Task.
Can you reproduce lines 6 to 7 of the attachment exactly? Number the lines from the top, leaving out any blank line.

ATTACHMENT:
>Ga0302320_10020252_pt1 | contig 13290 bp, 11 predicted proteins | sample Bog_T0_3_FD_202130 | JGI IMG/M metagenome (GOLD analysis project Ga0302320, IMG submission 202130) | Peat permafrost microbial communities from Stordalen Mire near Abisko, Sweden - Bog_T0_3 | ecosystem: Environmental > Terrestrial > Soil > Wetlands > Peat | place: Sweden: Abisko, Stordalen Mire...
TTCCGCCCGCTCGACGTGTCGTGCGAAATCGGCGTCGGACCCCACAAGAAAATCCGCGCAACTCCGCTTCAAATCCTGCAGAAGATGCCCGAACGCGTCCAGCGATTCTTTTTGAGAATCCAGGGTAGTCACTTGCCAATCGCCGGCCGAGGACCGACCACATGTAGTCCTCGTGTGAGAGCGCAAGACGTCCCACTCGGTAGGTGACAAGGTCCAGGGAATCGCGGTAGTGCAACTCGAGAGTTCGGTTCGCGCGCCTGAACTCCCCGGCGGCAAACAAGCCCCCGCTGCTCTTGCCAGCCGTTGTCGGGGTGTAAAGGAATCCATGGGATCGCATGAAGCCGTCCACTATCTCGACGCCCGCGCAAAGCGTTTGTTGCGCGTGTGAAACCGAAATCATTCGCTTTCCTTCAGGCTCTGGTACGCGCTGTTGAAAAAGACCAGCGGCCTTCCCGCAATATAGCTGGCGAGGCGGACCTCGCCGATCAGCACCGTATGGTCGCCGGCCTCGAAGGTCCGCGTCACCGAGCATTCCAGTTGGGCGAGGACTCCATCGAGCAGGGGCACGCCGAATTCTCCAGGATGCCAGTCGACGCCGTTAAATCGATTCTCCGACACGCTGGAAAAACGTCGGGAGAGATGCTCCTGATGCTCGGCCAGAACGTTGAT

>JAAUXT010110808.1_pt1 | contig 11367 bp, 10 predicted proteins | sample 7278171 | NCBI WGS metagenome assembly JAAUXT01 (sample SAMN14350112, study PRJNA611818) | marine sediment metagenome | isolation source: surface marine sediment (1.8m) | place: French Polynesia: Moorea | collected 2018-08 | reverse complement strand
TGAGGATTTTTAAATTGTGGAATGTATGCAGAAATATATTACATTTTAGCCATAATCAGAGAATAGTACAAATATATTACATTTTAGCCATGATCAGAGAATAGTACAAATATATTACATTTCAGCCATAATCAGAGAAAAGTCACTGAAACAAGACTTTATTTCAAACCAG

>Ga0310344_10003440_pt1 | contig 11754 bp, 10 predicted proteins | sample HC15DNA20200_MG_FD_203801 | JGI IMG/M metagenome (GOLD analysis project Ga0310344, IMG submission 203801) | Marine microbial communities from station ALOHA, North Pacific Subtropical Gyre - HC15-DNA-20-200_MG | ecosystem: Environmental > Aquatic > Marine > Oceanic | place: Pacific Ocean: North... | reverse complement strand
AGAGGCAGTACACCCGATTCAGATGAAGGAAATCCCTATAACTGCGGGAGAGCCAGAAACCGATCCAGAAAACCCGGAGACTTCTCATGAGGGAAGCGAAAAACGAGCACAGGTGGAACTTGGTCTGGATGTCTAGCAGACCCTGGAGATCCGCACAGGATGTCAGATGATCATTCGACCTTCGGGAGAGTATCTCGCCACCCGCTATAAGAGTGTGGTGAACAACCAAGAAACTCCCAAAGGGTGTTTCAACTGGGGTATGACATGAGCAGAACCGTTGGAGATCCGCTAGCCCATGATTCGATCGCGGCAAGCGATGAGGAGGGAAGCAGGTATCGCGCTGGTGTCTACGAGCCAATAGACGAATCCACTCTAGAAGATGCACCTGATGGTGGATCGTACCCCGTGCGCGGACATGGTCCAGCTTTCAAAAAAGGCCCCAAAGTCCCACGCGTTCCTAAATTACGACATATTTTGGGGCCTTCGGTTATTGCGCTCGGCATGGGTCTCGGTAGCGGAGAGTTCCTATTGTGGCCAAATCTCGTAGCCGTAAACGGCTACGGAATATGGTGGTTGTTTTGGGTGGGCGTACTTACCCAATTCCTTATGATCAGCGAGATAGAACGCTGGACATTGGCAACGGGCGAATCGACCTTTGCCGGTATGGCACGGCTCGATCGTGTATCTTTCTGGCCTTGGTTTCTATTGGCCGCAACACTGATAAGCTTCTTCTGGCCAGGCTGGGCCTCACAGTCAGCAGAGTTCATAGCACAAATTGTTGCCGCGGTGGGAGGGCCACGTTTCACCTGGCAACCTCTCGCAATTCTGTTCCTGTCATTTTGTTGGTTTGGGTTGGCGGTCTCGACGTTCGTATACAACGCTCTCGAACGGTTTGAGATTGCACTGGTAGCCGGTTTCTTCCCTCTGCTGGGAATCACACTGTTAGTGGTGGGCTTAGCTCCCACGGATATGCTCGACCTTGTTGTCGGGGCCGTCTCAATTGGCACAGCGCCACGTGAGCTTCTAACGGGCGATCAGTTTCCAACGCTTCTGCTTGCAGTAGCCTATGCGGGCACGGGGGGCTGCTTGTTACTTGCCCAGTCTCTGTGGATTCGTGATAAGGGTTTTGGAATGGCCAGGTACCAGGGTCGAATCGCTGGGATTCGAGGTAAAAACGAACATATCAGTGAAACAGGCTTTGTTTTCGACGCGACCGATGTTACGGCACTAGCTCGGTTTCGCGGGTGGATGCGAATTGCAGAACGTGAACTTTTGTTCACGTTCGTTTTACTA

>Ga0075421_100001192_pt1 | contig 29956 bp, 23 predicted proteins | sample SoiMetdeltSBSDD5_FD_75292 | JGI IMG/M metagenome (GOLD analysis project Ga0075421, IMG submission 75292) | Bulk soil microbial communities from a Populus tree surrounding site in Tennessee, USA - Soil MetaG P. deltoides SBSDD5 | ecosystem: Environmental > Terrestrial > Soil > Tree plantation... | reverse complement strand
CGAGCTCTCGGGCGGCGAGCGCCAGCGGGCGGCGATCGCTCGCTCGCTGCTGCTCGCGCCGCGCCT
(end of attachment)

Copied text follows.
AGAGGCAGTACACCCGATTCAGATGAAGGAAATCCCTATAACTGCGGGAGAGCCAGAAACCGATCCAGAAAACCCGGAGACTTCTCATGAGGGAAGCGAAAAACGAGCACAGGTGGAACTTGGTCTGGATGTCTAGCAGACCCTGGAGATCCGCACAGGATGTCAGATGATCATTCGACCTTCGGGAGAGTATCTCGCCACCCGCTATAAGAGTGTGGTGAACAACCAAGAAACTCCCAAAGGGTGTTTCAACTGGGGTATGACATGAGCAGAACCGTTGGAGATCCGCTAGCCCATGATTCGATCGCGGCAAGCGATGAGGAGGGAAGCAGGTATCGCGCTGGTGTCTACGAGCCAATAGACGAATCCACTCTAGAAGATGCACCTGATGGTGGATCGTACCCCGTGCGCGGACATGGTCCAGCTTTCAAAAAAGGCCCCAAAGTCCCACGCGTTCCTAAATTACGACATATTTTGGGGCCTTCGGTTATTGCGCTCGGCATGGGTCTCGGTAGCGGAGAGTTCCTATTGTGGCCAAATCTCGTAGCCGTAAACGGCTACGGAATATGGTGGTTGTTTTGGGTGGGCGTACTTACCCAATTCCTTATGATCAGCGAGATAGAACGCTGGACATTGGCAACGGGCGAATCGACCTTTGCCGGTATGGCACGGCTCGATCGTGTATCTTTCTGGCCTTGGTTTCTATTGGCCGCAACACTGATAAGCTTCTTCTGGCCAGGCTGGGCCTCACAGTCAGCAGAGTTCATAGCACAAATTGTTGCCGCGGTGGGAGGGCCACGTTTCACCTGGCAACCTCTCGCAATTCTGTTCCTGTCATTTTGTTGGTTTGGGTTGGCGGTCTCGACGTTCGTATACAACGCTCTCGAACGGTTTGAGATTGCACTGGTAGCCGGTTTCTTCCCTCTGCTGGGAATCACACTGTTAGTGGTGGGCTTAGCTCCCACGGATATGCTCGACCTTGTTGTCGGGGCCGTCTCAATTGGCACAGCGCCACGTGAGCTTCTAACGGGCGATCAGTTTCCAACGCTTCTGCTTGCAGTAGCCTATGCGGGCACGGGGGGCTGCTTGTTACTTGCCCAGTCTCTGTGGATTCGTGATAAGGGTTTTGGAATGGCCAGGTACCAGGGTCGAATCGCTGGGATTCGAGGTAAAAACGAACATATCAGTGAAACAGGCTTTGTTTTCGACGCGACCGATGTTACGGCACTAGCTCGGTTTCGCGGGTGGATGCGAATTGCAGAACGTGAACTTTTGTTCACGTTCGTTTTACTA

>Ga0075421_100001192_pt1 | contig 29956 bp, 23 predicted proteins | sample SoiMetdeltSBSDD5_FD_75292 | JGI IMG/M metagenome (GOLD analysis project Ga0075421, IMG submission 75292) | Bulk soil microbial communities from a Populus tree surrounding site in Tennessee, USA - Soil MetaG P. deltoides SBSDD5 | ecosystem: Environmental > Terrestrial > Soil > Tree plantation... | reverse complement strand